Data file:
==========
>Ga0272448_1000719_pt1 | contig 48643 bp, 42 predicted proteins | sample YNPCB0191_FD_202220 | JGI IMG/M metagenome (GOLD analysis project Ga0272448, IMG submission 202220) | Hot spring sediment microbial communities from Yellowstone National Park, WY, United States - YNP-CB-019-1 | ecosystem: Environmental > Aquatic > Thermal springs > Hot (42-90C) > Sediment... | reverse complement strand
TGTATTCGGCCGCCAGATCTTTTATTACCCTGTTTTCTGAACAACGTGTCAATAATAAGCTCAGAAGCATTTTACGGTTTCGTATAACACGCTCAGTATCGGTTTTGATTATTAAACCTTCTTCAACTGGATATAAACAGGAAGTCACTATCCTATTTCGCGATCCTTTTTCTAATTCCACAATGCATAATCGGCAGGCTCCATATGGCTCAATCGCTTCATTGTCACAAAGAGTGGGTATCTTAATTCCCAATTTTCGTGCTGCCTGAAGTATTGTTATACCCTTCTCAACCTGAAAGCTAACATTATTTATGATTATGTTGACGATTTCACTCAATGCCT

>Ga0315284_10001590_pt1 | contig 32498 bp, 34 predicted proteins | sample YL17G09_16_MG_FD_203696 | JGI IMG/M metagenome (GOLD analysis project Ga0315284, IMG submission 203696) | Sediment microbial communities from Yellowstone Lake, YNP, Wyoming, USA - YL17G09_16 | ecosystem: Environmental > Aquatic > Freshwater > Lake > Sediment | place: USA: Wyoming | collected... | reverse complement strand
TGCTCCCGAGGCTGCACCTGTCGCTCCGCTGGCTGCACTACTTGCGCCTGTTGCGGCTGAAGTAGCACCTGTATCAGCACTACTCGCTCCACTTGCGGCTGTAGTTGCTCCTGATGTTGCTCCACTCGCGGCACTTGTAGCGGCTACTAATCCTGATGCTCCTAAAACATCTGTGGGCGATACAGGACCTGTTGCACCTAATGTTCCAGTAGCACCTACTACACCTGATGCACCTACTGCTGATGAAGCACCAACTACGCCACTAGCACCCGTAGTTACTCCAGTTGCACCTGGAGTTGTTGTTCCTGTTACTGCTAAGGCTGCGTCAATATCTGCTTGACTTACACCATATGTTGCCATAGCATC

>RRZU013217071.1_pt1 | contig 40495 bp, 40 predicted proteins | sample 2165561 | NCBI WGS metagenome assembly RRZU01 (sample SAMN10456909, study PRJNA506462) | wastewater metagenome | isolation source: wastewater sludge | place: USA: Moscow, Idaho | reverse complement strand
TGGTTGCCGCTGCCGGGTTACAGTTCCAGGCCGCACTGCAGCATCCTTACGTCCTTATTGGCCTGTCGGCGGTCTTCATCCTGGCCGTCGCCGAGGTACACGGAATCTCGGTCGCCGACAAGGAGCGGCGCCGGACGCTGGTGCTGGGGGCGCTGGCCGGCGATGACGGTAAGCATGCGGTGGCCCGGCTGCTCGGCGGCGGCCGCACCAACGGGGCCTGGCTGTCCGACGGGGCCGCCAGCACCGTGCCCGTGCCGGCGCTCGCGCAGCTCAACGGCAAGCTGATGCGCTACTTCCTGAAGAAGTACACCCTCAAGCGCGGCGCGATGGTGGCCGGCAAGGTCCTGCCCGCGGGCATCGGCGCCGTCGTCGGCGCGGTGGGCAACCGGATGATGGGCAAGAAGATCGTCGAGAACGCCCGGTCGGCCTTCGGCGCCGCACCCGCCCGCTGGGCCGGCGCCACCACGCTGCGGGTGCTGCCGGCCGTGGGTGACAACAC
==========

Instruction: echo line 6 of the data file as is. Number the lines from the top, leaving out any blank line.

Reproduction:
TGGTTGCCGCTGCCGGGTTACAGTTCCAGGCCGCACTGCAGCATCCTTACGTCCTTATTGGCCTGTCGGCGGTCTTCATCCTGGCCGTCGCCGAGGTACACGGAATCTCGGTCGCCGACAAGGAGCGGCGCCGGACGCTGGTGCTGGGGGCGCTGGCCGGCGATGACGGTAAGCATGCGGTGGCCCGGCTGCTCGGCGGCGGCCGCACCAACGGGGCCTGGCTGTCCGACGGGGCCGCCAGCACCGTGCCCGTGCCGGCGCTCGCGCAGCTCAACGGCAAGCTGATGCGCTACTTCCTGAAGAAGTACACCCTCAAGCGCGGCGCGATGGTGGCCGGCAAGGTCCTGCCCGCGGGCATCGGCGCCGTCGTCGGCGCGGTGGGCAACCGGATGATGGGCAAGAAGATCGTCGAGAACGCCCGGTCGGCCTTCGGCGCCGCACCCGCCCGCTGGGCCGGCGCCACCACGCTGCGGGTGCTGCCGGCCGTGGGTGACAACAC